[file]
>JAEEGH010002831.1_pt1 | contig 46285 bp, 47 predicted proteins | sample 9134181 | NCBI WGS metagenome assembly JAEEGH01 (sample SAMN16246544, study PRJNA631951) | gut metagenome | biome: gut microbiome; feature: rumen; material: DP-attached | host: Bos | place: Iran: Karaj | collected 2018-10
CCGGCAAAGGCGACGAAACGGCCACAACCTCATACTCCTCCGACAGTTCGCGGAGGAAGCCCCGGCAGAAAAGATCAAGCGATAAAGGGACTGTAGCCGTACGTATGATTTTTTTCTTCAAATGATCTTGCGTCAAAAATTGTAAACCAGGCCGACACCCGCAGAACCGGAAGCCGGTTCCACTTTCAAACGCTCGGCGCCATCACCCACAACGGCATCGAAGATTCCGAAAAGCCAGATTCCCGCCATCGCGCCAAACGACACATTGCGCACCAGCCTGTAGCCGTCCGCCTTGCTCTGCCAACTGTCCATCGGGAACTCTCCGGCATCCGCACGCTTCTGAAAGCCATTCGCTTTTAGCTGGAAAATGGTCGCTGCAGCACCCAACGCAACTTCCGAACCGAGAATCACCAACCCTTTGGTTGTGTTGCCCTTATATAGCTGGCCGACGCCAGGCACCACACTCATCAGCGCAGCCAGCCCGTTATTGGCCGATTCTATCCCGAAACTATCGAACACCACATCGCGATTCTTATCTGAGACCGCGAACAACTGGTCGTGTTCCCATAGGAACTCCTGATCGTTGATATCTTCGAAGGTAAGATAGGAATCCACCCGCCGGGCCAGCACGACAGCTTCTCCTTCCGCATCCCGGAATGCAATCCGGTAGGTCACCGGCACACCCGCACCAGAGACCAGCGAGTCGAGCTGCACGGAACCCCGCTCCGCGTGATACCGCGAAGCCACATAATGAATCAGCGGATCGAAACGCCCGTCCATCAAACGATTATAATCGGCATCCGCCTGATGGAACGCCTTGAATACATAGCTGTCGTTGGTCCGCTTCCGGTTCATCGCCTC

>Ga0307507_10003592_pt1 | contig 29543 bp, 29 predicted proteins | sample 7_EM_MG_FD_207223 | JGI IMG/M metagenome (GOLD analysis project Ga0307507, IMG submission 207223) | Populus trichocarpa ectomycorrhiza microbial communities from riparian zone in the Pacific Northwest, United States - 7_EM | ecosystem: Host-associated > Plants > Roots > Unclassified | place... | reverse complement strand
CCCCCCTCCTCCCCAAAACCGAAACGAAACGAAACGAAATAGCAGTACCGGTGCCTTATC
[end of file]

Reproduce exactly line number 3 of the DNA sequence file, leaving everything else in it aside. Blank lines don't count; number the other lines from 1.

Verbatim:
>Ga0307507_10003592_pt1 | contig 29543 bp, 29 predicted proteins | sample 7_EM_MG_FD_207223 | JGI IMG/M metagenome (GOLD analysis project Ga0307507, IMG submission 207223) | Populus trichocarpa ectomycorrhiza microbial communities from riparian zone in the Pacific Northwest, United States - 7_EM | ecosystem: Host-associated > Plants > Roots > Unclassified | place... | reverse complement strand